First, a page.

Stats & Info: Paul Johnson

Blitz could be key vs dual-threat Hokies QB

September, 3, 2012
Chris Graythen/Getty ImagesVirginia Tech QB Logan Thomas accumulated 3,482 yards of total offense last season.
When Georgia Tech and Virginia Tech face off tonight at 8 ET on ESPN, it will be all about the quarterbacks.


This game showcases two of the premier dual-threat quarterbacks in the country in Virginia Tech’s Logan Thomas and Georgia Tech’s Tevin Washington. Both players accounted for double-digit touchdowns passing and rushing last season, a feat accomplished by only 11 players in FBS in 2011.

Thomas became only the second quarterback in Virginia Tech history to pass for over 3,000 yards in a season and broke the school record with 3,482 yards of total offense.

But Thomas struggled throwing downfield early last season. In the first five games, he completed 22.9 percent of his passes that traveled 15 yards or more and he didn’t have a touchdown. During the last nine games, Thomas more than doubled his completion percentage on passes of this length, and he threw at least one touchdown in six of eight games.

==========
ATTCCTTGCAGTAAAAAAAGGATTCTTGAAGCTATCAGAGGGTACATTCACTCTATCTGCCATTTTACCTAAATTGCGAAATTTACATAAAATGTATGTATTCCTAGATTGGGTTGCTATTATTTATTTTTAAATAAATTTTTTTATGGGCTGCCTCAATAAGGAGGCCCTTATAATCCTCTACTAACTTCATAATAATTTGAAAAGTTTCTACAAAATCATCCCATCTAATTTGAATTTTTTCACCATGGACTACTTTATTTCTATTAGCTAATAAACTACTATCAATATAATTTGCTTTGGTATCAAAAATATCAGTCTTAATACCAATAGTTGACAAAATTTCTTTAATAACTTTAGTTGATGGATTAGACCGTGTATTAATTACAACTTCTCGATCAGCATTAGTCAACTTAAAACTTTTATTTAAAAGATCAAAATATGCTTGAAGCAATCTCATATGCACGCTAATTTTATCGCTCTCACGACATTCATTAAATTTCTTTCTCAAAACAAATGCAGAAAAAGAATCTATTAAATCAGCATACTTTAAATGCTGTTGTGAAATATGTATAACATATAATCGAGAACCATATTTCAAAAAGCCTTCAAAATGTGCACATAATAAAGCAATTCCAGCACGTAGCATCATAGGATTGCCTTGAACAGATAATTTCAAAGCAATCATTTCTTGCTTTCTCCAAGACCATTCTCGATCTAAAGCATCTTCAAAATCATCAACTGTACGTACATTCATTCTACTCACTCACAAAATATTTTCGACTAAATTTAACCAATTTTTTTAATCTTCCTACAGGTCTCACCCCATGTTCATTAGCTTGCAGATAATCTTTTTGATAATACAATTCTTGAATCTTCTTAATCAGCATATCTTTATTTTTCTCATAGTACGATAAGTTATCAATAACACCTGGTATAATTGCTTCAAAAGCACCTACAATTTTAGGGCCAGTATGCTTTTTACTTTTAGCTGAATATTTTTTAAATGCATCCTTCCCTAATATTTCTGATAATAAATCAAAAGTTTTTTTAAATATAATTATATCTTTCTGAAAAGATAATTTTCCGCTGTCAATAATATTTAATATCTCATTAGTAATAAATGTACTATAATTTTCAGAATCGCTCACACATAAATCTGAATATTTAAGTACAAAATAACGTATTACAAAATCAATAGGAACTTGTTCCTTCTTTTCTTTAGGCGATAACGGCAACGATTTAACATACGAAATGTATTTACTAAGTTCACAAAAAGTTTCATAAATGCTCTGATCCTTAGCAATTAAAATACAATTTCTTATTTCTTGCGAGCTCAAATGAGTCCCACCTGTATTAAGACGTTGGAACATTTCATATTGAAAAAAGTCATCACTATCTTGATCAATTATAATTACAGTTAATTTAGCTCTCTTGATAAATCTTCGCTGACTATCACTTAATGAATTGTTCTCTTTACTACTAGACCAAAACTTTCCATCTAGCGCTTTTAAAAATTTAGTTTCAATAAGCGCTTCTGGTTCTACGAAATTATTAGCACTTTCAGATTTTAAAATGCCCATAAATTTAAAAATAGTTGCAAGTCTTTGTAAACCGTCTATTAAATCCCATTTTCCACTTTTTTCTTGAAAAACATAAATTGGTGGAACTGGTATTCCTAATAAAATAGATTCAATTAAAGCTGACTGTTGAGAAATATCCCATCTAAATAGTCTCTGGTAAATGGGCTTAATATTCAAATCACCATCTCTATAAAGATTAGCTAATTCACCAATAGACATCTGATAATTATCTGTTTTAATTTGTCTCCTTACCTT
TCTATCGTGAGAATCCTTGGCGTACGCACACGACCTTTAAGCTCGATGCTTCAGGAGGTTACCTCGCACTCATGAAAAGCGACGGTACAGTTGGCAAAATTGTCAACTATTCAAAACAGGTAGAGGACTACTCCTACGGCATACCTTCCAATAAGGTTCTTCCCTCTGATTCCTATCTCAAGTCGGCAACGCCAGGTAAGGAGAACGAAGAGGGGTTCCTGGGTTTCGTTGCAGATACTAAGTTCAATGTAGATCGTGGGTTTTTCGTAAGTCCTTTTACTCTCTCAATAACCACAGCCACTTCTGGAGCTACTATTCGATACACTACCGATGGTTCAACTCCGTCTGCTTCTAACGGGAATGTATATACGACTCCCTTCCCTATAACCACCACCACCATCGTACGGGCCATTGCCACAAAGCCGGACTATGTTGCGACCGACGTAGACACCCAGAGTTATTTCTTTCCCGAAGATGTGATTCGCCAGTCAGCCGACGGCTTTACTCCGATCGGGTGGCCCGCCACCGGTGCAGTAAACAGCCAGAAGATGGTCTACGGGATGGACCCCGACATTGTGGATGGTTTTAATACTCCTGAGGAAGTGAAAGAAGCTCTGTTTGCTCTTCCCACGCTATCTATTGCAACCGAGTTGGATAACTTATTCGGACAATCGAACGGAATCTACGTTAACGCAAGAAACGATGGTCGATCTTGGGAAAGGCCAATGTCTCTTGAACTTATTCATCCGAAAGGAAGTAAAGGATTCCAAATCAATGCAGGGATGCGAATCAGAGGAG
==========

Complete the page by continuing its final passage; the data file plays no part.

Blitzing could be a key for the Georgia Tech defense. Thomas completed less than half of his passes when opponents sent five or more pass rushers last season. In Virginia Tech’s three losses, Thomas threw two interceptions in 23 attempts when blitzed.

Thomas’ biggest strength is his running. He rushed for a first down on 51.8 percent of his third down attempts last season, the highest percentage for a quarterback with at least 30 rushes. On third and two or fewer, Thomas converted 20 of 21 rush attempts, which also led FBS.

Washington led FBS with 11.0 yards per pass attempt 22.3 yards per completion in 2011. Ten of his 11 touchdown passes last season were for 25 yards or more and seven of them were for at least 50 yards. He’ll need to get acquainted with completely new targets this year though, because there are no receivers on the roster with a single catch in their college career.

Georgia Tech’s success is highly dependent on Washington’s success as a passer. During the team’s 6-0 start last season, Washington threw for 175.3 yards per game, 10 touchdowns and just two interceptions. The team then went 2-5 in its last seven games, and Washington threw for 85.7 yards per game, one touchdown, and six interceptions.